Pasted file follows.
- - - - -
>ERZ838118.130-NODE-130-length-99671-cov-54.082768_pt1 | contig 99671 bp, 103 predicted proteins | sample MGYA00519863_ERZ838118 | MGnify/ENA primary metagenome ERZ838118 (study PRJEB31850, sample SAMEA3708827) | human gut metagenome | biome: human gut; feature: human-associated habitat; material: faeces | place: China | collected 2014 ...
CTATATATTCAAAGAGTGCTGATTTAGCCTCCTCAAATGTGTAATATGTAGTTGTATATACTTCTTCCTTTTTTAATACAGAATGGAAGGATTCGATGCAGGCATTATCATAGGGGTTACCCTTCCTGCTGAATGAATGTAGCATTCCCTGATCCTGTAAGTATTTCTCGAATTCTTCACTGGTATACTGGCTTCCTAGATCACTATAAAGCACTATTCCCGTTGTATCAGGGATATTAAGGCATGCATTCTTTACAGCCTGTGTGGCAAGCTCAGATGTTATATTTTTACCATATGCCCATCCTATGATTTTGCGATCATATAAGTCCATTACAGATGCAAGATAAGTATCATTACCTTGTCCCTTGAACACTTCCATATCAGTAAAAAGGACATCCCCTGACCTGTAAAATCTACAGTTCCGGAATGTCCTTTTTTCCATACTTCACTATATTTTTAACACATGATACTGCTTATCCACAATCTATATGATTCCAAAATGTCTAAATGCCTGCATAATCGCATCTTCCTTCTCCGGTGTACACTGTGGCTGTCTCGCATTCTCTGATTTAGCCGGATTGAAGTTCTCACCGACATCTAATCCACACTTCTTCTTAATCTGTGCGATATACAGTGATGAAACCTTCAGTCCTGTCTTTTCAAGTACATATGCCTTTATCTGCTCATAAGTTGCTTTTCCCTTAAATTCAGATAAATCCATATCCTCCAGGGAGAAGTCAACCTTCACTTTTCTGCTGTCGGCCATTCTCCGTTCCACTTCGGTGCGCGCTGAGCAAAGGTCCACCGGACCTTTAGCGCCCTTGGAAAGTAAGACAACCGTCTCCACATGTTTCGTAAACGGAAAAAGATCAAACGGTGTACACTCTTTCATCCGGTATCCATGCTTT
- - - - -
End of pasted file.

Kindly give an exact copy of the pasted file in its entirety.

>ERZ838118.130-NODE-130-length-99671-cov-54.082768_pt1 | contig 99671 bp, 103 predicted proteins | sample MGYA00519863_ERZ838118 | MGnify/ENA primary metagenome ERZ838118 (study PRJEB31850, sample SAMEA3708827) | human gut metagenome | biome: human gut; feature: human-associated habitat; material: faeces | place: China | collected 2014 ...
CTATATATTCAAAGAGTGCTGATTTAGCCTCCTCAAATGTGTAATATGTAGTTGTATATACTTCTTCCTTTTTTAATACAGAATGGAAGGATTCGATGCAGGCATTATCATAGGGGTTACCCTTCCTGCTGAATGAATGTAGCATTCCCTGATCCTGTAAGTATTTCTCGAATTCTTCACTGGTATACTGGCTTCCTAGATCACTATAAAGCACTATTCCCGTTGTATCAGGGATATTAAGGCATGCATTCTTTACAGCCTGTGTGGCAAGCTCAGATGTTATATTTTTACCATATGCCCATCCTATGATTTTGCGATCATATAAGTCCATTACAGATGCAAGATAAGTATCATTACCTTGTCCCTTGAACACTTCCATATCAGTAAAAAGGACATCCCCTGACCTGTAAAATCTACAGTTCCGGAATGTCCTTTTTTCCATACTTCACTATATTTTTAACACATGATACTGCTTATCCACAATCTATATGATTCCAAAATGTCTAAATGCCTGCATAATCGCATCTTCCTTCTCCGGTGTACACTGTGGCTGTCTCGCATTCTCTGATTTAGCCGGATTGAAGTTCTCACCGACATCTAATCCACACTTCTTCTTAATCTGTGCGATATACAGTGATGAAACCTTCAGTCCTGTCTTTTCAAGTACATATGCCTTTATCTGCTCATAAGTTGCTTTTCCCTTAAATTCAGATAAATCCATATCCTCCAGGGAGAAGTCAACCTTCACTTTTCTGCTGTCGGCCATTCTCCGTTCCACTTCGGTGCGCGCTGAGCAAAGGTCCACCGGACCTTTAGCGCCCTTGGAAAGTAAGACAACCGTCTCCACATGTTTCGTAAACGGAAAAAGATCAAACGGTGTACACTCTTTCATCCGGTATCCATGCTTT